Lucid Culture


Concert Review: The Knitters at Damrosch Park, NYC 8/24/08

The Music Maker Blues Revue opened with a set of rustic acoustic stuff, sounding as if they’d be a lot more fun in a club setting where the old guys could be heard: they didn’t get much amplification. Shockingly, by the time the Knitters took the stage, there were still plenty of empty seats in the spacious park out back of Lincoln Center. Is this just a function of August, has the subway become too expensive or have all the old punks gone off to wherever old punks go? Especially since Patti Smith was headlining the bill? Whatever the case, the X country spinoff were as fun as could possibly have been expected, especially considering that everybody in the band has to be close to fifty by now. Ex-Blaster Dave Alvin did what he does best, supplying sensationally fast, often scorching lead guitar, proving as adept at blues as country while John Doe – playing acoustic guitar in this band – and Exene Cervenka turned in their usual usual imaginative, frequently eerie harmonies. Johnny Ray Bartel fought a bad connection or a busted amp that had his upright bass pretty much inaudible for much of the show, and drummer DJ Bonebrake pounded enthusiastically and minimally away on his snare and not much else.


That the Knitters would ever tour in the first place was a fortuitous stroke of fate for X fans, especially this late in the band’s career. The Knitters album was largely responsible for jumpstarting the alt-country movement: they had the Pete’s Candy Store sound ten years before Pete’s Candy Store existed. The original punk rockers gone country (if only for a single album) started out with a punchy version of the old Porter Wagoner hit Something to Brag About (which Jerry Teel and the Big City Stompers do even better), eventually following with their signature song Poor Little Critter in the Road, then some rearranged versions of X classics.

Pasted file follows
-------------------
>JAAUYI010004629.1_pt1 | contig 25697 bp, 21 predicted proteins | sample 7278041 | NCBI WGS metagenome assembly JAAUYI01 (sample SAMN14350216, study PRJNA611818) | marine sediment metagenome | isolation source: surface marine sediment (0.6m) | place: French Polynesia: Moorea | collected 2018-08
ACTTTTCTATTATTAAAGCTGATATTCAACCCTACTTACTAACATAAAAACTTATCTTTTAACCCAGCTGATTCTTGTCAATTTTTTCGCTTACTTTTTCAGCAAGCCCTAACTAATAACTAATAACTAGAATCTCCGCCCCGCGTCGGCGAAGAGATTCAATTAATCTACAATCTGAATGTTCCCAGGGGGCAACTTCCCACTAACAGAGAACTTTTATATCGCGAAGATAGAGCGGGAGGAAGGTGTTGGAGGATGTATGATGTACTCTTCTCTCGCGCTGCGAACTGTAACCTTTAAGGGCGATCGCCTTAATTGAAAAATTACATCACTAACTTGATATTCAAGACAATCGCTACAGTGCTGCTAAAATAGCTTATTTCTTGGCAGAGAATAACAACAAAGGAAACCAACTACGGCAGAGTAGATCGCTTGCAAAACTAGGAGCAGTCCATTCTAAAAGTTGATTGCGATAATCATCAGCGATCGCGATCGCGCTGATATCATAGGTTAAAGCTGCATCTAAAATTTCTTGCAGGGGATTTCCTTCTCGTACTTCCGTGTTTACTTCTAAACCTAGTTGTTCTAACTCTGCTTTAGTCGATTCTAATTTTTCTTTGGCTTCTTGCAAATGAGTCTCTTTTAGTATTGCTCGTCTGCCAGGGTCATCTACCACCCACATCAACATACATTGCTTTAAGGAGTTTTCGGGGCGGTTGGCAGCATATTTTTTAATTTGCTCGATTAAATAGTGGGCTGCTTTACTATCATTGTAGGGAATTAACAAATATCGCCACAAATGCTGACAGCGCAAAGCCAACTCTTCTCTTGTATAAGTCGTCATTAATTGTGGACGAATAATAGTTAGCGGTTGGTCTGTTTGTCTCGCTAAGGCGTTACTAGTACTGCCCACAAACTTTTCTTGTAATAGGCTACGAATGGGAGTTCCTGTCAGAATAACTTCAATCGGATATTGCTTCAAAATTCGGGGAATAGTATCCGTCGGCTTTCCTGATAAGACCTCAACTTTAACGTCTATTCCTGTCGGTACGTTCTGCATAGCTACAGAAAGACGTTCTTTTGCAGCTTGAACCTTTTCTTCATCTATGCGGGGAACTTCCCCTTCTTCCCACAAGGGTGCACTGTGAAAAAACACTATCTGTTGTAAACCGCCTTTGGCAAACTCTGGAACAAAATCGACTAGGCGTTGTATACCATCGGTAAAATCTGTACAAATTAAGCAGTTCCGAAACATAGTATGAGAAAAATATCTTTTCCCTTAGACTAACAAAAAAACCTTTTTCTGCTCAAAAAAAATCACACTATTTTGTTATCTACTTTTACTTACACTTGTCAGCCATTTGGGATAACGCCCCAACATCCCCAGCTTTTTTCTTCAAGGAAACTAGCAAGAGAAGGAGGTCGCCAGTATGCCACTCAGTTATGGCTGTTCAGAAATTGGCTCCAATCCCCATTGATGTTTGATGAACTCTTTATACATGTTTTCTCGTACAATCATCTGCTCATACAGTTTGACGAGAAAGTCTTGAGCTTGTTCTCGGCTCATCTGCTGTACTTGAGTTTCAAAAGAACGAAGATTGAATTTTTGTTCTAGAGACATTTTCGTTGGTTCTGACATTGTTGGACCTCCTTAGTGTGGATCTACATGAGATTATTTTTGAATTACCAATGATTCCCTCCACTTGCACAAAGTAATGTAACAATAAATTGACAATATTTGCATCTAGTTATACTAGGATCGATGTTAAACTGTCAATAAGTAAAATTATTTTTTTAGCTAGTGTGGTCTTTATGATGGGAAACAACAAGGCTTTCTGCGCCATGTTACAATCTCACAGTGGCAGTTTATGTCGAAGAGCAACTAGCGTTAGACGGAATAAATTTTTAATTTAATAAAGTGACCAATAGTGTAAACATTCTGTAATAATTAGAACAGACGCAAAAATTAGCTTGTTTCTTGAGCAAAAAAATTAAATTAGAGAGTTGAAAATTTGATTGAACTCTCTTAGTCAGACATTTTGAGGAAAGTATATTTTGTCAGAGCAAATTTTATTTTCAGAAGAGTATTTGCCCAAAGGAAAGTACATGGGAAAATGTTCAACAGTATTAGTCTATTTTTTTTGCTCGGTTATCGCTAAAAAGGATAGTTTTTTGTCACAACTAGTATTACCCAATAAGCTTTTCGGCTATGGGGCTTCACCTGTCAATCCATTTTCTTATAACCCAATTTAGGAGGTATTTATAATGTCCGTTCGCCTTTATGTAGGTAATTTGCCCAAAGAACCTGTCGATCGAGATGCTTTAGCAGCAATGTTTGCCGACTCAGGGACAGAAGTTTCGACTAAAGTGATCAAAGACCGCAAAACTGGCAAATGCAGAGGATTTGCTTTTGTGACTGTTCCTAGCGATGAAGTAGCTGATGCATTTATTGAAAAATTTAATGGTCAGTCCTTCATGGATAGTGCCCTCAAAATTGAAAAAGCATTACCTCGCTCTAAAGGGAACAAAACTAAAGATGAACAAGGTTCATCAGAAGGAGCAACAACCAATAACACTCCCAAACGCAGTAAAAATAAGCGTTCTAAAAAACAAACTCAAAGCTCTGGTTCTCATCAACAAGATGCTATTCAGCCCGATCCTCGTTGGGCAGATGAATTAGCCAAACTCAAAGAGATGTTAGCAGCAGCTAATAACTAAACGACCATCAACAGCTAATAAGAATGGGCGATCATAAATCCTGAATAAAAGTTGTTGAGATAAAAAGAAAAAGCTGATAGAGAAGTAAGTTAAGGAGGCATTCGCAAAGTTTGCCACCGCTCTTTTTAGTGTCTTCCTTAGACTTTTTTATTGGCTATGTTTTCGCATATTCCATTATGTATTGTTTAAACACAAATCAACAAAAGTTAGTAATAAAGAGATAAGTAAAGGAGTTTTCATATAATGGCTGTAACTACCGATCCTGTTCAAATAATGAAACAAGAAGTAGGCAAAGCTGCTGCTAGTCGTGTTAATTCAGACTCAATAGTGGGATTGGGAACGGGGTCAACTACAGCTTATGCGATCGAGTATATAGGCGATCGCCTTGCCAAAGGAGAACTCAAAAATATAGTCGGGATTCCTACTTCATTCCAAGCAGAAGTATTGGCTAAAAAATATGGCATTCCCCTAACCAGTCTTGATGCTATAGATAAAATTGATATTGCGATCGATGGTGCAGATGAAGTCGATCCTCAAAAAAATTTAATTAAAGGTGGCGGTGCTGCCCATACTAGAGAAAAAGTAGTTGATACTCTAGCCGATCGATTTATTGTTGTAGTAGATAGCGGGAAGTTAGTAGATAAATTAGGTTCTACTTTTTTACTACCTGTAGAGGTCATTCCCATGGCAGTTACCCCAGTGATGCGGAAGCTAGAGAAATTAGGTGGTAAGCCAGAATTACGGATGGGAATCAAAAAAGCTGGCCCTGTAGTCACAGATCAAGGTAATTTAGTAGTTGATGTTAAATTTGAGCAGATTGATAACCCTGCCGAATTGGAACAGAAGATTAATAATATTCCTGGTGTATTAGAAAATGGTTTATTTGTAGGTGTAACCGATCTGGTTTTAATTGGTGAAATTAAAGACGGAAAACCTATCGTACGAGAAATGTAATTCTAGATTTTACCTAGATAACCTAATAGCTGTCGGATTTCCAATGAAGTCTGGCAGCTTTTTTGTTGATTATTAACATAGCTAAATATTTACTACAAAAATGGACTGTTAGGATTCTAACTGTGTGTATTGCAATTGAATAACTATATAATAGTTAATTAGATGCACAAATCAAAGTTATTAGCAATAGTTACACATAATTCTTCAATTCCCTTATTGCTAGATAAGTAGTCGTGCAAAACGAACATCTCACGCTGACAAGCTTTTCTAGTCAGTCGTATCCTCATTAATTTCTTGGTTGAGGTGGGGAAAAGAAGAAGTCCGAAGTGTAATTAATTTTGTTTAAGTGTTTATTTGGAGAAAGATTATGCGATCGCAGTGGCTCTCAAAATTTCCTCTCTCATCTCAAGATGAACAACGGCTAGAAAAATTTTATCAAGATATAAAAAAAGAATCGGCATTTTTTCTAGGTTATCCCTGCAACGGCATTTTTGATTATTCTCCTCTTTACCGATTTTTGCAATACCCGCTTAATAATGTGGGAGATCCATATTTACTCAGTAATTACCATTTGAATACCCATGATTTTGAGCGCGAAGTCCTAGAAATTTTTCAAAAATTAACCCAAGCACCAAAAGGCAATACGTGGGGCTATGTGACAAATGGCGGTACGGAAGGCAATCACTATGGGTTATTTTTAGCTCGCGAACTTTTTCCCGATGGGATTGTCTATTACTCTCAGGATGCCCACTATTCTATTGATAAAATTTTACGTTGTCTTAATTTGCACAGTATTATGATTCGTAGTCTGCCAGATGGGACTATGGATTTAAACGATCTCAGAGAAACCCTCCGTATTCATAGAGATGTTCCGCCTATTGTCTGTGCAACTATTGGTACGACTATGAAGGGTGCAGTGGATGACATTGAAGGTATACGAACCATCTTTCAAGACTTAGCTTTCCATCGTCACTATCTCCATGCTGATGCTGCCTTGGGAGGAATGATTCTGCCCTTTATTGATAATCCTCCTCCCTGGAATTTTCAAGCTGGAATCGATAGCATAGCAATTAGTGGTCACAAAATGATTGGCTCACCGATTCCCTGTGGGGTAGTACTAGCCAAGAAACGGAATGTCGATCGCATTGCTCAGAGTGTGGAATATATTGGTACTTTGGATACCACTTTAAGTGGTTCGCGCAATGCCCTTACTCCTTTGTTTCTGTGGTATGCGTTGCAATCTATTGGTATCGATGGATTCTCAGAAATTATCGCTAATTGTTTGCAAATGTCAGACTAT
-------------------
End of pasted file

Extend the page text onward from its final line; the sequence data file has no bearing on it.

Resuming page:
John Doe and Exene exchanged some new banter at the beginning of The New World: “Do you have a dollar?” Doe asked.


Exene took only an extra split-second to respond, but it felt like an eternity. “No,” she said coldly.


“Pretty please?” asked Doe. The rearrangement could have used the booming bass chords that Doe played on the original, but the lyrics have stood the test of time well, especially when the chorus came around. “It was better before, before they voted for whatshisname.” Alvin caustically wound up his solo with a verse of the Battle Hymn of the Republic.


The rearranged version of the closest thing they ever had to a top 40 hit, Burning House of Love really missed the fiery Billy opening salvo on the record and didn’t go anywhere. But then they reinvented the savagely satirical Skin Deep Town as their own Margaritaville. They wound up the set with a rousing version of Wrecking Ball and closed with a long, haphazard, pointless cover of Born to be Wild.


This was the closing night of this year’s Lincoln Center Out of Doors festival, whose theme remains the roots of American music. Meaning plenty of good talent, albeit with some jarring segues. Inventive jazz bassist Charlie Haden played next, leading several family members and friends in their concert debut playing tasteful if predictable versions of oldtime bluegrass and country standards: Going Down the Road Feeling Bad, Wildwood Flower, etc. This was all very pretty until one of his Haden’s kids came up to sing a lite FM Christian pop song he’d written, at which point a substantial portion of the crowd walked out.

August 25, 2008 - Posted by | Live Events, Music, New York City, Reviews

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